Boston CitiNet

Started in 1983, Boston CitiNet was developed by Applied Videotex Systems, Inc. of Belmont, Massachusetts . The service allowed modem-equipped personal computer users to dial-in and access a range of information and messaging services including chat, forums, email and a variety of content. There Were Several other companies Offering paid / subscription services have the time like The Source , CompuServe and Boston-based Delphi . Boston Citinet has been unique and has been supported by advertising. $ 9.95 – an early example of the popular freemium business model.

Originally launched in 1982 under the name YellowData (“your modem of the walking”), the service was renamed Boston CitiNet in 1985. The software platform for the service was developed by Considine Computing Services (CCS), a DEC system integrator. It starts with a micro-PDP / 11 computer with over 100 dial-up phone lines coming to the base of a trainer on the Trapelo Road in Belmont. In 1985, it was upgraded to run on DEC Micro-Vax II. The founders of AVS were Thomas Considine [1] and Richard Koch, who were joined by Myron Kassaraba [2] and John Pollock.

One of the sources of CitiNet’s success was “FREE, EASY and ASCII”. [3] This compared to some of the more graphically based systems that required special hardware to access. Viewtron , an early videotex service offered by Knight-Ridder and AT & T required a $ 900 terminal called a Scepter for Access. [4]

CitiNet was a prototype of the future Internet portals, with daily content, online shopping, and social activities. Some of the early advertisers were several local employment agencies, auto leasing agencies, magazine publishers such as Byte Magazine and a large movie theater chain (Sack Theaters). Online vendors sold cheese, cookies, music disks, VCRs, fax machines, and groceries. One of the most popular services was the Daily Horoscope by astrologer Lillian Bono. A partnership made by the Boston Computer Society (BCS), also, the official videotex service of the World Trade Center (Boston). Sports was covered by reporters (like today ‘TRS-80 Model 100 . Then, social interaction with the day, free email, multi-user chat, and dozens of forums.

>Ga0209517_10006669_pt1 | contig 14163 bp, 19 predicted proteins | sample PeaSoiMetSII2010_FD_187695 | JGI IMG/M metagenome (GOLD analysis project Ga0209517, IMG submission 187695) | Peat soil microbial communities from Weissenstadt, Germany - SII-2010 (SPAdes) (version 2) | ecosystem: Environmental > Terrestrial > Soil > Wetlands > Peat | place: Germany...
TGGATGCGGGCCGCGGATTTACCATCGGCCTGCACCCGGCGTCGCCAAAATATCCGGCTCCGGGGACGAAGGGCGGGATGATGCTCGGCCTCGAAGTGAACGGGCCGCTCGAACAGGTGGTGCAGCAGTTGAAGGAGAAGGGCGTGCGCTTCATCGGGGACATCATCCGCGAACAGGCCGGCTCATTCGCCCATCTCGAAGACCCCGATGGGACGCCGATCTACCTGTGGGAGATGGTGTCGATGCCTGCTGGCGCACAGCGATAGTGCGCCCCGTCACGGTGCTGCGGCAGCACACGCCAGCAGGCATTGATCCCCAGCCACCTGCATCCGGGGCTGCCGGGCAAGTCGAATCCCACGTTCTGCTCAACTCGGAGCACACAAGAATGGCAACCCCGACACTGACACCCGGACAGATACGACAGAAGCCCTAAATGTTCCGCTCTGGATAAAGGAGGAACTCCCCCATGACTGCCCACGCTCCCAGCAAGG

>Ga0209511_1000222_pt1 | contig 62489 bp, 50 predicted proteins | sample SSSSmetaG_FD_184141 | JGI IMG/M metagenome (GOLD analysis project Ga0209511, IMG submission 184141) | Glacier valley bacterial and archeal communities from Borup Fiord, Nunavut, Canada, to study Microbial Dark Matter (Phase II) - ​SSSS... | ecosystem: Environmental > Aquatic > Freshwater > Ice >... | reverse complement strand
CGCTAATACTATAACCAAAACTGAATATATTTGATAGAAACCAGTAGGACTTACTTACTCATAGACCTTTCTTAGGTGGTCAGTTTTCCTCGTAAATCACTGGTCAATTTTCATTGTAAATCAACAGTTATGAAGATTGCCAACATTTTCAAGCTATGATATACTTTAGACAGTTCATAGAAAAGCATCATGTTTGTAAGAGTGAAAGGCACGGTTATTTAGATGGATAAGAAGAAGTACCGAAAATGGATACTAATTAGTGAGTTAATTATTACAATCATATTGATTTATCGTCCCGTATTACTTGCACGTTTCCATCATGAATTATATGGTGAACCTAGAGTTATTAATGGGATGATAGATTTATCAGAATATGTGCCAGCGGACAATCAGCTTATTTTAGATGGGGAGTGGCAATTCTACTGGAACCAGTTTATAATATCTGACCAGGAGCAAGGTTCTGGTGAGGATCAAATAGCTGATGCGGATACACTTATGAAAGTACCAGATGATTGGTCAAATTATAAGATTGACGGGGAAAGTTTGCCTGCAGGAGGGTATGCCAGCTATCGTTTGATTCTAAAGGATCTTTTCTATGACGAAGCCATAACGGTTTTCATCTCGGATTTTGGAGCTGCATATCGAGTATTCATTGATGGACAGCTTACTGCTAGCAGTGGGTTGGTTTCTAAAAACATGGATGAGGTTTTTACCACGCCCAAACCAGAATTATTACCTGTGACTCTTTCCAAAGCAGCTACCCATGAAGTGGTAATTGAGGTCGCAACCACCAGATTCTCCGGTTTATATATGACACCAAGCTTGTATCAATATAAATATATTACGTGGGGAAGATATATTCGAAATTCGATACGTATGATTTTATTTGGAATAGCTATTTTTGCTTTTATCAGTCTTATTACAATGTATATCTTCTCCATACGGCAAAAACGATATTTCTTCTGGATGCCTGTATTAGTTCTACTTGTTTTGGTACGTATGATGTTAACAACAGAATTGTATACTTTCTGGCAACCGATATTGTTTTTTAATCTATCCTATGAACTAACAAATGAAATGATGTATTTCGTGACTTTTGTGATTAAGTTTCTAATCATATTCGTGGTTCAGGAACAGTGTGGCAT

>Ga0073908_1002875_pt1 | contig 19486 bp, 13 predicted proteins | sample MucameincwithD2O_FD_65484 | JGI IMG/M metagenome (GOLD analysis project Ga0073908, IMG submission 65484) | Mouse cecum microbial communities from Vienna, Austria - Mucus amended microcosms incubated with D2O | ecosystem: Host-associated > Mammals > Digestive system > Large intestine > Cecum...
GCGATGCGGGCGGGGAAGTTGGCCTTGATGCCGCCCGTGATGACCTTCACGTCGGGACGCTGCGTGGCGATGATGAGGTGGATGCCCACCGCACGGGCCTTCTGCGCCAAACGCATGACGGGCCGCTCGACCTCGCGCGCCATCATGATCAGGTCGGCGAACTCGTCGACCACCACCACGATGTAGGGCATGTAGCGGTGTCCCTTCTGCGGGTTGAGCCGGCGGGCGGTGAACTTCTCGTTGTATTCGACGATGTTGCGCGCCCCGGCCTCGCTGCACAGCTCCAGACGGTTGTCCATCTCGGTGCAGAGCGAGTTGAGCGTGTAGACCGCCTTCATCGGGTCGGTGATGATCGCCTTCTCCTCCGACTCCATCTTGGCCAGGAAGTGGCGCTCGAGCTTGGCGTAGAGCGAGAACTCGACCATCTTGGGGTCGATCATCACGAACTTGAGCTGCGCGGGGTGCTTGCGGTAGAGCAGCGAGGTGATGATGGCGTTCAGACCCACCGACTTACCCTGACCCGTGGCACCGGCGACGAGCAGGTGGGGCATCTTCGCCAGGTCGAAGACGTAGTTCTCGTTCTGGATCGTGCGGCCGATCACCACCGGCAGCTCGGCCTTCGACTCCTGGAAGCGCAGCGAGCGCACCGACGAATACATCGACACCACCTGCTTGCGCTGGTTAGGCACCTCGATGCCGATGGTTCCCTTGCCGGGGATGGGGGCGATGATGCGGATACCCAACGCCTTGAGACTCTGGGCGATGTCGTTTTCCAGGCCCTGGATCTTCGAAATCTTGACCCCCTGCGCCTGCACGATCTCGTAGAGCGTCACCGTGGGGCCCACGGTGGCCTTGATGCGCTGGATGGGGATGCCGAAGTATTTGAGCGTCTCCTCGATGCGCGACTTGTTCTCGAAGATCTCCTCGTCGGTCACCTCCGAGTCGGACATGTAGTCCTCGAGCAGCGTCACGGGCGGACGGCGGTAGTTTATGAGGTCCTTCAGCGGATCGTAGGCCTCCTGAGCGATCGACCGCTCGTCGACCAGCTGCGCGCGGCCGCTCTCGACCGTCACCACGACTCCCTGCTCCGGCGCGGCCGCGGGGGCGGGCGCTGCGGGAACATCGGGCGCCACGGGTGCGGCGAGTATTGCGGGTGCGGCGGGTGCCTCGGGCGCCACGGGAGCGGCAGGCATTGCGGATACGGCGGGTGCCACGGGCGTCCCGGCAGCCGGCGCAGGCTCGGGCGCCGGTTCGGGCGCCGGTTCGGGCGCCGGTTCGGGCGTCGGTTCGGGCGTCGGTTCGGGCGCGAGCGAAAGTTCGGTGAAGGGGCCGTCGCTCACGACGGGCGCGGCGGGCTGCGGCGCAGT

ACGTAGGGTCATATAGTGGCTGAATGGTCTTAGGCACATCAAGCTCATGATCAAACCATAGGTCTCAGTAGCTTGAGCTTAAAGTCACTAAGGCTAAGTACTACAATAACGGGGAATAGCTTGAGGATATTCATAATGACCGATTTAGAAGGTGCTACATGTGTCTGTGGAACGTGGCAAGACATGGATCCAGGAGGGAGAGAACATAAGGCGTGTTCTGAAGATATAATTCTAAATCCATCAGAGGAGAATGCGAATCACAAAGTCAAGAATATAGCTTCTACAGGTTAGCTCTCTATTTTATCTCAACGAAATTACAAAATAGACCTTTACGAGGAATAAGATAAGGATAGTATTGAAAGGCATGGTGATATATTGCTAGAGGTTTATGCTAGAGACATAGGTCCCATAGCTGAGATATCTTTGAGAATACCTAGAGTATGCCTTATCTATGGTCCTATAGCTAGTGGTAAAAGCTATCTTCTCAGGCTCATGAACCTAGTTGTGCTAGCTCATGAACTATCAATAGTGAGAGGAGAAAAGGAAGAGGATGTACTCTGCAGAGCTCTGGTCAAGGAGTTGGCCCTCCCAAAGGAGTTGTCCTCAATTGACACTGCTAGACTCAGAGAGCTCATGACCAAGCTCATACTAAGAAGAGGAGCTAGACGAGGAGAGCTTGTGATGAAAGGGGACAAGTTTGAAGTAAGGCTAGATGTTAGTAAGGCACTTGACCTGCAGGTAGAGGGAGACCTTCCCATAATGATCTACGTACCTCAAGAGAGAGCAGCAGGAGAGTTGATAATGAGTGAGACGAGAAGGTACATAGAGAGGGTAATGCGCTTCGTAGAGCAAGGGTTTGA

There have been several pioneering services developed by AVS or their partners such as:

  • SKIDATA – this is a service provided by New England Ski Areas Council (NESAC) that can be accessed online via modem, using a 24-hour ski conditions line that is powered by DECTalk or at a laser-disk kiosk, developed by Telematic Systems, that was located in the flagship SkiMarket retail store on Commonwealth Ave. in Boston. The service was a smash hit and was featured in Businessweek.
  • REALNET [5] – an online real estate service developed through a partnership with Tom Pfau.
  • BOCOEX – an online computer marketplace for Randall’s Boston Computer Exchange .
  • TRADECARD INTERNATIONAL – Online barter exchange

In 1985, CitiNet had over 5,000 paying subscribers. In the period from 1985-1989, AVS and CitiNet participated in NYNEX’s Info-Look and Bell Atlantic’s Information Gateway project, which was contracted by Pacific Bell to provide local information services for the Victoria Project, an early trial of ISDN services to the home tested in the community of Danville, CA. CitiNet also pioneered the practice of “click-stream analysis” to support the advertising business. which is the basis of modern predictive analytics. AVS through their franchises and gateway projects produced some of the very first newspaper “online versions” – Newsday Online, Globe Entertainment, Philadelphia Inquirer, and the Omaha World Herald.

In the mid-1980s the Regional Bell Operating Companies (RBOCs) had installed packet-switching (X.25) networks, from Siemens and Northern Telecomm, and wanted to encourage the burgeoning dial-up network to find a home on regional networks. CitiNet provided and operated the service hosting for the project Victoria, with PacBellus providing X.25 transport and trialing ISDN over twisted pair, Apple provided Macintoshes for each home, and the San Francisco Chronicle provided news stories. The information gateway architecture for NYNEX’s “Information Gateway”, in which Siemens EDX-P provides a virtual portal to manage all sessions between services. And AVS stood up at “Gateway Service Bureau” in Pennsylvania for Atlantic Bell, and the Philadelphia Inquirer online in 1988,

Boston CitiNet user base based at approx. 45,000 users. It continued to operate until 1990.

Footnotes

  1. Jump up^ “Sign Up – LinkedIn” .
  2. Jump up^ http://www.linkedin.com/in/myronkassaraba
  3. Jump up^ Kassaraba, Myron (May 6, 1986). “Back to the Classroom” (PDF) . Proceedings of Videotex 86 Conference . Part 2: 138. Archived from the original (PDF) on March 4, 2016.
  4. Jump up^ Dupagne, Michel (August 1989). “Applying the French Minitel Model to US Videotex Consumer: The Case of the Electronic Directory Service” (PDF) . Annual Meeting of the Association for Education in Journalism and Mass Communication : 4.
  5. Jump up^ “NATIONAL NOTEBOOK: Boston House Hunting By Computer” . The New York Times . September 14, 1986.

References

  • Banks, M. (2008) “On the Way to the Web – The Secret History of the Internet and its Founders”

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